Sunday, March 01, 2009


After a night at a clean, air-conditioned hotel in the nearby hill resort of Selabintana, a hotel apparently owned by the army, I motored to Pelabuhan Ratu on the South coast. I booked into the Samudra Beach Hotel.

Walking East from the harbour I took photos of fishing boats and palm trees and enjoyed the salty sea breeze. Near some rice fields and a bat cave, I stopped to talk to a barefoot woman carrying a girl aged about seven. The girl, called Marni, looked pale yellow and her stomach was swollen.

"Is she sick?" I asked.

"She’s been ill for years," said the mother, whose own body was podgy and pale.

"Have you been to the local hospital?"

"My husband’s dead. I’ve no money."

We reached the simple little hospital in five minutes and consulted an earnest young doctor who did a blood test.

"It looks like Thalassaemia," he said. "That’s anaemia caused by defects in the genes that make haemoglobin. It’s inherited and quite common in this part of Indonesia. The girl’s father seems to have died from it."

"What can be done?" I asked.

"She’ll need repeated blood transfusions," said the doctor, in English. "We could get some blood by tomorrow from Sukabumi. Kids like Marni don’t always live too long. It depends on the type of Thalassaemia and on the treatment."

The doctor explained some of this to the mother.

"Does she want Marni to have a blood transfusion?" I inquired.

"No," said the doctor. "She says the girl doesn’t want a transfusion."

The girl was quietly weeping.

"But what about the mother?" I said.

"She says no."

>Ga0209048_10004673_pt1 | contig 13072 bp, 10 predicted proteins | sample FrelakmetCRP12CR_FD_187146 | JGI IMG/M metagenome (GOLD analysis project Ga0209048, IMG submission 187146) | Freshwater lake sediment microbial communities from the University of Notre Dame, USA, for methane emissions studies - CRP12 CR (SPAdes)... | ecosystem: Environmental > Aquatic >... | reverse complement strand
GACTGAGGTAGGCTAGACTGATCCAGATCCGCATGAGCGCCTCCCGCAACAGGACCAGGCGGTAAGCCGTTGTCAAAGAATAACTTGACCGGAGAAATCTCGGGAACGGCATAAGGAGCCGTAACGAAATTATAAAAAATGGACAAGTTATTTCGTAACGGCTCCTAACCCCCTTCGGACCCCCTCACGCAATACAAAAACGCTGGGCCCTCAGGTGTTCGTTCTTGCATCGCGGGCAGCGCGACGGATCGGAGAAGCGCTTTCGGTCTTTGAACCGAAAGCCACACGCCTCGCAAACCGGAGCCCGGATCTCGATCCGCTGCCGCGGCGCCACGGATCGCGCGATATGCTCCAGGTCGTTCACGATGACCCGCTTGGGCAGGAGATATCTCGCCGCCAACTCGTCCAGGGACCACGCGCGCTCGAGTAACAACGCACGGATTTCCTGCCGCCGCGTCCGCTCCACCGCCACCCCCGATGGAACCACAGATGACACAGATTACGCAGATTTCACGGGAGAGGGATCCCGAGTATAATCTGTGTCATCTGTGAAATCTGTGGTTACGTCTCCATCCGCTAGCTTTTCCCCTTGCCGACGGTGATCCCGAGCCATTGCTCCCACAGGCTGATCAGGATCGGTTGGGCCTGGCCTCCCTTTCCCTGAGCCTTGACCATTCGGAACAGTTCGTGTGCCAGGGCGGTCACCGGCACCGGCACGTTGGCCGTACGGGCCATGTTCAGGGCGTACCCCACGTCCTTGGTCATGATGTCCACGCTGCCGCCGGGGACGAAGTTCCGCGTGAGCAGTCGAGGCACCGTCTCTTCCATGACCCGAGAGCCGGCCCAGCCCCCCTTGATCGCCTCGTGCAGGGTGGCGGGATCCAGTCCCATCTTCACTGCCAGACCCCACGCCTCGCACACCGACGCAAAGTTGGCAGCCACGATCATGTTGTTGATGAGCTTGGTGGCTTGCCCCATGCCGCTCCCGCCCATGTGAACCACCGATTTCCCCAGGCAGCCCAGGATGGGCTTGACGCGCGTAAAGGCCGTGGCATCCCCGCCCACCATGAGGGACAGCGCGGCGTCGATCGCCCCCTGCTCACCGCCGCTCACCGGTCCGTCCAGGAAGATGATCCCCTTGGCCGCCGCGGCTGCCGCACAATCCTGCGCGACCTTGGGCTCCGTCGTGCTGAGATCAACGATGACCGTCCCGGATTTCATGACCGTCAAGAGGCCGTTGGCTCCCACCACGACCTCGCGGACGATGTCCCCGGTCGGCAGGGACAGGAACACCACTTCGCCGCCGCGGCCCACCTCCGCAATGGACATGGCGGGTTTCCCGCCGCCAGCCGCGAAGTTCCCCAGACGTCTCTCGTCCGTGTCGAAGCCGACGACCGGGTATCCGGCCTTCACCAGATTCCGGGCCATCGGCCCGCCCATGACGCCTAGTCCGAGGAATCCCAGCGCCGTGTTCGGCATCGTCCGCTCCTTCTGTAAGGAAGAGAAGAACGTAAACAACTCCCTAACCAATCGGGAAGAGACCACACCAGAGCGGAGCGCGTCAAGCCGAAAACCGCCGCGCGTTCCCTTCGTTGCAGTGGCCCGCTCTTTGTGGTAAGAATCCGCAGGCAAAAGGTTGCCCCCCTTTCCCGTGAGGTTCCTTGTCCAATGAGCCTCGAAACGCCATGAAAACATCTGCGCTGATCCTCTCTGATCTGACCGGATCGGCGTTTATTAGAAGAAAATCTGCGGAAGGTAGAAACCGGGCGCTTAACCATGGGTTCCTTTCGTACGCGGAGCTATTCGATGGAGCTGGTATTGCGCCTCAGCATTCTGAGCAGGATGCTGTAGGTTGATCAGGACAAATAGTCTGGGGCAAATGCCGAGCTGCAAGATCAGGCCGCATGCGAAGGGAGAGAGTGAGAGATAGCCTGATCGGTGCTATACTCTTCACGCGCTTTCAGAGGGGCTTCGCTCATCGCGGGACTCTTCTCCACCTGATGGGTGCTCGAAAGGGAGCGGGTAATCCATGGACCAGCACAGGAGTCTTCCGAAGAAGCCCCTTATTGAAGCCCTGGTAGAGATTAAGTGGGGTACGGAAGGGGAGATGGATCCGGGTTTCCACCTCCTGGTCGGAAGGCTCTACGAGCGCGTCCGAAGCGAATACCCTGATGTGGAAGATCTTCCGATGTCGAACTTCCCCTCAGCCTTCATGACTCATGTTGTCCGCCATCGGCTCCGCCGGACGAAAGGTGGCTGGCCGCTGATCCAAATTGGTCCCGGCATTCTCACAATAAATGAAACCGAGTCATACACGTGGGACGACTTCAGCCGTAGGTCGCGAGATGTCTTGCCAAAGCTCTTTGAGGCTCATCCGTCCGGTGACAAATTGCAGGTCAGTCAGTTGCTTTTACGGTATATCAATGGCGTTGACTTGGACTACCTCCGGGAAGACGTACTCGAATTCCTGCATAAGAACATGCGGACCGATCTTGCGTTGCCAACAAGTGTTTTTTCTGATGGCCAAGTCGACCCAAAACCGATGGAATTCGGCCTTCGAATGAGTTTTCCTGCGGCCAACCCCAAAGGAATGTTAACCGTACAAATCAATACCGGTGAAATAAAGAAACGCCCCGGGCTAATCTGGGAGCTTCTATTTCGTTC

"Are blood transfusions safe?" I asked.

"Blood transfusions can lead to a build up of iron, which can be fatal."

"What about AIDS?"

"That’s another risk."

The mother was determined that there should not be a transfusion, and maybe she was right, but I left her some money to pay for treatment in case she changed her mind.

I walked West from the harbour and after a few miles came to a wooden restaurant built on stilts. An old man appeared from inside and invited me to have a beer and some fresh fish. As I enjoyed my feast, I watched the surf roar in towards the blue and yellow fishing boats and thought that this could be paradise, if it wasn’t that the south coast suffered from poor roads and malaria.

Next morning, before returning to Jakarta via Bogor, I returned to Marni’s one room shack but there was no one there.

"The mother’s out working in the fields," said a middle aged man with strong muscles and thick dark hair, "I’m the community chief, the RT, and I’m related to Marni."

"I was going to give the mother some money for food," I said.

"Give it to me and I’ll make sure she gets it," said the man.

If he was the RT, the community chief, maybe he would be helpful. I gave him the money.


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